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It works by repeatedly stepping through the list to be sorted, comparing each pair of adjacent items and swapping them if they are in the wrong order. The pass through the list is repeated until no swaps are needed, which indicates that the list is sorted. The algorithm gets its name from the way smaller elements "bubble" to the top of the list. Because it only uses comparisons to operate on elements, it is a comparison sort. Worst case performance О(n²) Best case performance О(n²) Average case performance О(n²) Selection Sort 1. Find the minimum value in the list 2. Swap it with the value in the first position 3. Repeat the steps above for the remainder of the list (starting at the second position and advancing each time) Worst case performance О(n²) Best case performance О(n²) Average case performance О(n²) Insertion Sort If the first few objects are already sorted, an unsorted object can be inserted in the sorted set in proper place. This is called insertion sort. An algorithm consider the elements one at a time, inserting each in its suitable place among those already considered (keeping them sorted). Worst case performance О(n2) Best case performance O(n) Average case performance О(n2) Quick Sort Quicksort sorts by employing a divide and conquer strategy to divide a list into two sublists. The steps are: 1. Pick an element, called a pivot, from the list. 2. Reorder the list so that all elements which are less than the pivot come before the pivot and so that all elements greater than the pivot come after it (equal values can go either way). After this partitioning, the pivot is in its final position. This is called the partition operation. Recursively sort the sub-list of lesser elements and the sub-list of greater elements. Worst case performance Θ(n2) Best case performance Θ(nlogn) Average case performance Θ(nlogn)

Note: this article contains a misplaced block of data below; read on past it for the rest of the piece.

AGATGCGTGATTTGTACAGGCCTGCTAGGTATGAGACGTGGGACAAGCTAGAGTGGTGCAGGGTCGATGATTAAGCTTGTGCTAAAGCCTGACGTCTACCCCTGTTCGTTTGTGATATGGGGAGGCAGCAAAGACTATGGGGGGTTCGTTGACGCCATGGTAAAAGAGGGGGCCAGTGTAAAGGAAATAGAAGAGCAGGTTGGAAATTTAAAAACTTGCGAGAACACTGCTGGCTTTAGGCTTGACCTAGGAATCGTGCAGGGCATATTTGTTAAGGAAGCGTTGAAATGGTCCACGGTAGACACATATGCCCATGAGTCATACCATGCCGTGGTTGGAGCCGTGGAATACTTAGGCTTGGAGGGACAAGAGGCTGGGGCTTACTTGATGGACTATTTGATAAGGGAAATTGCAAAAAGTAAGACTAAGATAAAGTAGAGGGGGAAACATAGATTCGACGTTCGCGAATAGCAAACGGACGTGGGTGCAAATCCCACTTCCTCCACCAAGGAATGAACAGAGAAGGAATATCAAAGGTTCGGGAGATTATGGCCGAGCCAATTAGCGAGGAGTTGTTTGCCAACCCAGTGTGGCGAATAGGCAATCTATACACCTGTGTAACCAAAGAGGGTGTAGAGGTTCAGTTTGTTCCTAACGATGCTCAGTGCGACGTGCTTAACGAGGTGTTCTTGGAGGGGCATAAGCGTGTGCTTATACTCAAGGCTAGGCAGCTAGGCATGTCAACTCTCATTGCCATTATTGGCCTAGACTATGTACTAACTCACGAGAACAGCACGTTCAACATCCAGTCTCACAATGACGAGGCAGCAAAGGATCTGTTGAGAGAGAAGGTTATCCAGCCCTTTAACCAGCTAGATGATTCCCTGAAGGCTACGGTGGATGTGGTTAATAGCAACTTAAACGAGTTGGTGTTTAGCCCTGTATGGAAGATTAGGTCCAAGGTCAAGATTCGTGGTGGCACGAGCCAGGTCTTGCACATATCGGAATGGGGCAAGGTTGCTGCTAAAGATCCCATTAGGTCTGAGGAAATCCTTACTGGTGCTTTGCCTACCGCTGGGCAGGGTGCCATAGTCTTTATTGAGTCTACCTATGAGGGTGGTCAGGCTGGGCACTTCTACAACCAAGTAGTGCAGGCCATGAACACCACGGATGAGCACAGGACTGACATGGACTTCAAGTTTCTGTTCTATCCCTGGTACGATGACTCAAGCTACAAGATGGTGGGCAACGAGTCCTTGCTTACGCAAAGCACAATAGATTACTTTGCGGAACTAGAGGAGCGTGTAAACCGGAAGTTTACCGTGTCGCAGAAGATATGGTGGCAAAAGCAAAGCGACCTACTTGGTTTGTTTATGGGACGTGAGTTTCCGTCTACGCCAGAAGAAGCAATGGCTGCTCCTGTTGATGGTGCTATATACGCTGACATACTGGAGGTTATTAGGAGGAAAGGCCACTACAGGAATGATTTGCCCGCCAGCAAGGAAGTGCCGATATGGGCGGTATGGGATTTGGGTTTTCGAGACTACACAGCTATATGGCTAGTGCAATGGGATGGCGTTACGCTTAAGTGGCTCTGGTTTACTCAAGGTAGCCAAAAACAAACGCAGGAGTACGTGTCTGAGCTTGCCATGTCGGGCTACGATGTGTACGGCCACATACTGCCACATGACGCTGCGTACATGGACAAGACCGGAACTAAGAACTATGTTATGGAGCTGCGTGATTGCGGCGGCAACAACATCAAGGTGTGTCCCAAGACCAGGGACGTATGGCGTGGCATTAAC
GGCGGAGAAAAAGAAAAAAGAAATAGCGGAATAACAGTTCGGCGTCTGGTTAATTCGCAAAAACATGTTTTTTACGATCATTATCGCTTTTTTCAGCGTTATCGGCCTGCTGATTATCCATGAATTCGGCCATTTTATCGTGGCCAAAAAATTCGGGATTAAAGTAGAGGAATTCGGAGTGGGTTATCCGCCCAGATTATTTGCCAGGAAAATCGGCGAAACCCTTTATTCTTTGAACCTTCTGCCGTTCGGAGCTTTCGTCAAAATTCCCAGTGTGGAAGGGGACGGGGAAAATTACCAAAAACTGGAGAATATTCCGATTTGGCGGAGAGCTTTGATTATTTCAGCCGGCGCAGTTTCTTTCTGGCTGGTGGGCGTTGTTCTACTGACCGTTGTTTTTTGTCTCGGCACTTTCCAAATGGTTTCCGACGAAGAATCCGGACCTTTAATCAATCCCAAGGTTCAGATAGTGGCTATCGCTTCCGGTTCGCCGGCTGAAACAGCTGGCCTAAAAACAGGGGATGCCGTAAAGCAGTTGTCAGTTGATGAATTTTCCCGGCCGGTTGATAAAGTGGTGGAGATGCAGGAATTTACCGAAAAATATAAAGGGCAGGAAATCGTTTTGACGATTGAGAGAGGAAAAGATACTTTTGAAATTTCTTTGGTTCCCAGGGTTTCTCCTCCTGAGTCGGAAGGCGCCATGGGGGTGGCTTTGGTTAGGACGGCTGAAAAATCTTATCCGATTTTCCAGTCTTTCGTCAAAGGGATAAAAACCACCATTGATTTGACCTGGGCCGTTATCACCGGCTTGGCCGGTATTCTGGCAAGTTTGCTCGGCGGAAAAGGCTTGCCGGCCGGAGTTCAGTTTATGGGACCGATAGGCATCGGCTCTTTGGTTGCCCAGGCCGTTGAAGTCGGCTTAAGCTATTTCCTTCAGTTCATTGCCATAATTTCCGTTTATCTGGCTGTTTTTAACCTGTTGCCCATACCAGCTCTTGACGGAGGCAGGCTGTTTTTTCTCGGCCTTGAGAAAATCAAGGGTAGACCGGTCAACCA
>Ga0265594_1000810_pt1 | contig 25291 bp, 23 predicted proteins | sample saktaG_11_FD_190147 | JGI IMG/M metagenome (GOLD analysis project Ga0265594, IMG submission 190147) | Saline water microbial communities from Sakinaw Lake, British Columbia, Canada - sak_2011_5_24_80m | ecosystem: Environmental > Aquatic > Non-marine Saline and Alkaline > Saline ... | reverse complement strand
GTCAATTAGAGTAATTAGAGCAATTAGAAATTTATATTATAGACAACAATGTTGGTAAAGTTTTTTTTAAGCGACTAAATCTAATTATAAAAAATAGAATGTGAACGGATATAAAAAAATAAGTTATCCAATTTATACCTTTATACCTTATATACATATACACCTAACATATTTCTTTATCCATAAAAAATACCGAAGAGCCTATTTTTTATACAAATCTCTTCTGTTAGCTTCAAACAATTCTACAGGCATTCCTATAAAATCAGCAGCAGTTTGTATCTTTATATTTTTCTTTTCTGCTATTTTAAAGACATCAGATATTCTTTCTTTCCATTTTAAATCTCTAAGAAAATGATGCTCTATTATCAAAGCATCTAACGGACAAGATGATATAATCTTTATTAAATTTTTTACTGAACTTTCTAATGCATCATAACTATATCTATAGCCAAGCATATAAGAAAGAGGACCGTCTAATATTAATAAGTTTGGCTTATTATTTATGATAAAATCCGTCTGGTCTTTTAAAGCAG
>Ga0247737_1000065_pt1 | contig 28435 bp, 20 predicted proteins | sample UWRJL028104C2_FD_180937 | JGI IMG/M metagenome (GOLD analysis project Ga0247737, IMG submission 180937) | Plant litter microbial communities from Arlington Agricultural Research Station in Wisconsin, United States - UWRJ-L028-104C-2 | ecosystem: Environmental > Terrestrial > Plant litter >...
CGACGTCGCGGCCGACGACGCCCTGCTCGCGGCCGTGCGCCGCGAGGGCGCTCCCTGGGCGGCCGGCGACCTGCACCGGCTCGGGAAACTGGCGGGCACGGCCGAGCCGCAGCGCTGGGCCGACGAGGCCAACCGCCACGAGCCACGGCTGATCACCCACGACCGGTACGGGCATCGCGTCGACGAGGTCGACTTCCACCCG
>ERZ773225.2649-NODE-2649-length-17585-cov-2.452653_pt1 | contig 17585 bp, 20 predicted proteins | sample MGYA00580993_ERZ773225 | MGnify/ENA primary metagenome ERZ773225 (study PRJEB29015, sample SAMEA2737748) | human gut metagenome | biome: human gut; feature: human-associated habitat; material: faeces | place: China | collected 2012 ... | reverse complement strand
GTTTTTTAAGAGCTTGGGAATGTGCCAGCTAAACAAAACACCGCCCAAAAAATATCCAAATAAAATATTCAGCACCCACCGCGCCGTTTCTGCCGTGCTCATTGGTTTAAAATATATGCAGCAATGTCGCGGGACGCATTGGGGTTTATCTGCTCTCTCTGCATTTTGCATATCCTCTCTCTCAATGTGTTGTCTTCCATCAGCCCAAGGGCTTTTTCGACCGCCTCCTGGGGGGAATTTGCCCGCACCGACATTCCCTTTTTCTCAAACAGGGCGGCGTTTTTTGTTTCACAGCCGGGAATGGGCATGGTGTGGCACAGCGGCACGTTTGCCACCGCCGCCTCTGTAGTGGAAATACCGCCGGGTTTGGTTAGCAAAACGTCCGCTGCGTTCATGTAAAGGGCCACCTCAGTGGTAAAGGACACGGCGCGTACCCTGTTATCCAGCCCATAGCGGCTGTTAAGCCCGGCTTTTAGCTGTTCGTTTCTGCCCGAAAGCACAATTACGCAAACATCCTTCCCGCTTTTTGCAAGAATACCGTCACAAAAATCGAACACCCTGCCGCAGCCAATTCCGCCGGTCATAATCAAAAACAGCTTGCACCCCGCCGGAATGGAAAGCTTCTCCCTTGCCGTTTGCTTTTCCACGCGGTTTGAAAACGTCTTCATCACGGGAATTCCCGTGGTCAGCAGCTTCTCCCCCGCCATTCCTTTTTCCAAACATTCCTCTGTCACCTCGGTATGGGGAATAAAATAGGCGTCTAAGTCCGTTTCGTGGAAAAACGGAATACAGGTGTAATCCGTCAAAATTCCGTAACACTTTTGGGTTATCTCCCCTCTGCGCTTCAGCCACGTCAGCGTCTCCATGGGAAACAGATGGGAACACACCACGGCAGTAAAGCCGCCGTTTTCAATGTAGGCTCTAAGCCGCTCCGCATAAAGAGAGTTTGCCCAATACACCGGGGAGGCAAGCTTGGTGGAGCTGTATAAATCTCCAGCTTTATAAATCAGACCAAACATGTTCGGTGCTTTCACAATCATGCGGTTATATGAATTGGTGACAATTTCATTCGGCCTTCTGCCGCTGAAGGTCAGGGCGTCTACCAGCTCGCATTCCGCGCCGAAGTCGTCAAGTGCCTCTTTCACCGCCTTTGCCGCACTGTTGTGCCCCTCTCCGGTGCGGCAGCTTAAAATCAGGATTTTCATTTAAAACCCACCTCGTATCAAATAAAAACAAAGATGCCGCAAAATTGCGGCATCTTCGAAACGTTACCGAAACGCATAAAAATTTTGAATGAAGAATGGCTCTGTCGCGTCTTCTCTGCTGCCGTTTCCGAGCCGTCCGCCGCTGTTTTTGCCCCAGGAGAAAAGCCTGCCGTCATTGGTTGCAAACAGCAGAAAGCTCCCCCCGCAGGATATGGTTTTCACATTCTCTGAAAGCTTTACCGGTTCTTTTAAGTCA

and deallocate them (or allow them to be garbage collected) when no longer needed A balanced. Here. where k is a constant. 6. by comparing individual digits sharing the same significant position. 0. but because integers can represent strings of characters (e. mergesort(a. radix sort is a sorting algorithm that sorts integers by processing individual digits. 3. In the example you have taken there are only 5 elements and is very easy to simulate Worst case performance Θ(nlogn) Best case performance Θ(nlogn) Average case performance Θ(nlogn) RADIX SORT:In computer science. A positional notation is required. such that the key in the element at position k in the list is at least as large as the key in the element at position 2k and 2k + 1 if exist.HEAP SORT:Heapsort complexity is always O(n log n) Quicksort is usually O(n log n) but in the worst case slows to O(n2) Quicksort is generally faster.. 4) merge(a. So. names or dates) and specially formatted floating point numbers. 4) mid = 0 + 4 / 2 = 2 mergesort(a. 8} low = 0.g. 2) So. Then this element will be merged with the next one and both will be put in correct order and since this is a recursive function. but Heapsort is better in time-critical applicationsHEAP SORT:Definitions of heap: A large area of memory from which the programmer can allocate blocks as needed. 2. here is the sequence of calls: a[] = {3. 4. Worst case performance Θ(nlogn) Best case performance Θ(nlogn) Average case performance Θ(nlogn) MERGE SORT:MergeSort uses divide & conquer strategy to sort the elements. 2) mergesort(a. it will be repeated till you complete the merge and come out. complexity of radix sort is O(k*N). this goes on till: (low < high) is satisfied. 0. left-justified binary tree in which no node has a value greater than the value in its parent. you go on dividing till only one element is left. A heap is a list in which each element contains a key. 0. . radix sort is not limited to integers Two classifications of radix sorts are least significant digit (LSD) radix sorts and most significant digit (MSD) radix sorts. high = 4. 5. each of the mergesort() calls will again go back and call mergesort() and merge().

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